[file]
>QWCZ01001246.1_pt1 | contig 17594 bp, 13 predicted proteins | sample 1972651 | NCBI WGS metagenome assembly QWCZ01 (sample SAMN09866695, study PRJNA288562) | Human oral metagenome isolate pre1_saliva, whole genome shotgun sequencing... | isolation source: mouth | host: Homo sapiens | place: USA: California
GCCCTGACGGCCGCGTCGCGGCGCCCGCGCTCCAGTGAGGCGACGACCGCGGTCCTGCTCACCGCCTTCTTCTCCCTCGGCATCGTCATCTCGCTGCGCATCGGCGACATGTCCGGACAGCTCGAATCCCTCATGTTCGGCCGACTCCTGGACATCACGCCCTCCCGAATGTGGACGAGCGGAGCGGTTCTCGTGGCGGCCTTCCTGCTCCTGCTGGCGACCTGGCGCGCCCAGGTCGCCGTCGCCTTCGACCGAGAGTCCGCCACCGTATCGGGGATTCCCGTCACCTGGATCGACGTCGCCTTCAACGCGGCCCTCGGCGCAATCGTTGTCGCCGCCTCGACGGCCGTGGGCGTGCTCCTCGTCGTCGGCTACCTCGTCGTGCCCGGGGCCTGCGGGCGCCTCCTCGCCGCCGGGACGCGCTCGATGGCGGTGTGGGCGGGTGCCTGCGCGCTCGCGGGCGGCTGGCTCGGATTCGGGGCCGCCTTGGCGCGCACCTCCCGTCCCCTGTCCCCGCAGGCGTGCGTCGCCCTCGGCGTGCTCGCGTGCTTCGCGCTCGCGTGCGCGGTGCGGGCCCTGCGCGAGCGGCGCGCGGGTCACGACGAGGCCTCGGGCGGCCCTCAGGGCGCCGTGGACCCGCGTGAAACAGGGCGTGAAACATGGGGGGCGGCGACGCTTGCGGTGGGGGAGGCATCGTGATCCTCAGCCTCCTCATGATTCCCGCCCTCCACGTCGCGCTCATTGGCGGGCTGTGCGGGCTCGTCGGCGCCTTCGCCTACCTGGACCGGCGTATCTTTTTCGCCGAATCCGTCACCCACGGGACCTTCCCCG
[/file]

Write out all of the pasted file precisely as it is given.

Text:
>QWCZ01001246.1_pt1 | contig 17594 bp, 13 predicted proteins | sample 1972651 | NCBI WGS metagenome assembly QWCZ01 (sample SAMN09866695, study PRJNA288562) | Human oral metagenome isolate pre1_saliva, whole genome shotgun sequencing... | isolation source: mouth | host: Homo sapiens | place: USA: California
GCCCTGACGGCCGCGTCGCGGCGCCCGCGCTCCAGTGAGGCGACGACCGCGGTCCTGCTCACCGCCTTCTTCTCCCTCGGCATCGTCATCTCGCTGCGCATCGGCGACATGTCCGGACAGCTCGAATCCCTCATGTTCGGCCGACTCCTGGACATCACGCCCTCCCGAATGTGGACGAGCGGAGCGGTTCTCGTGGCGGCCTTCCTGCTCCTGCTGGCGACCTGGCGCGCCCAGGTCGCCGTCGCCTTCGACCGAGAGTCCGCCACCGTATCGGGGATTCCCGTCACCTGGATCGACGTCGCCTTCAACGCGGCCCTCGGCGCAATCGTTGTCGCCGCCTCGACGGCCGTGGGCGTGCTCCTCGTCGTCGGCTACCTCGTCGTGCCCGGGGCCTGCGGGCGCCTCCTCGCCGCCGGGACGCGCTCGATGGCGGTGTGGGCGGGTGCCTGCGCGCTCGCGGGCGGCTGGCTCGGATTCGGGGCCGCCTTGGCGCGCACCTCCCGTCCCCTGTCCCCGCAGGCGTGCGTCGCCCTCGGCGTGCTCGCGTGCTTCGCGCTCGCGTGCGCGGTGCGGGCCCTGCGCGAGCGGCGCGCGGGTCACGACGAGGCCTCGGGCGGCCCTCAGGGCGCCGTGGACCCGCGTGAAACAGGGCGTGAAACATGGGGGGCGGCGACGCTTGCGGTGGGGGAGGCATCGTGATCCTCAGCCTCCTCATGATTCCCGCCCTCCACGTCGCGCTCATTGGCGGGCTGTGCGGGCTCGTCGGCGCCTTCGCCTACCTGGACCGGCGTATCTTTTTCGCCGAATCCGTCACCCACGGGACCTTCCCCG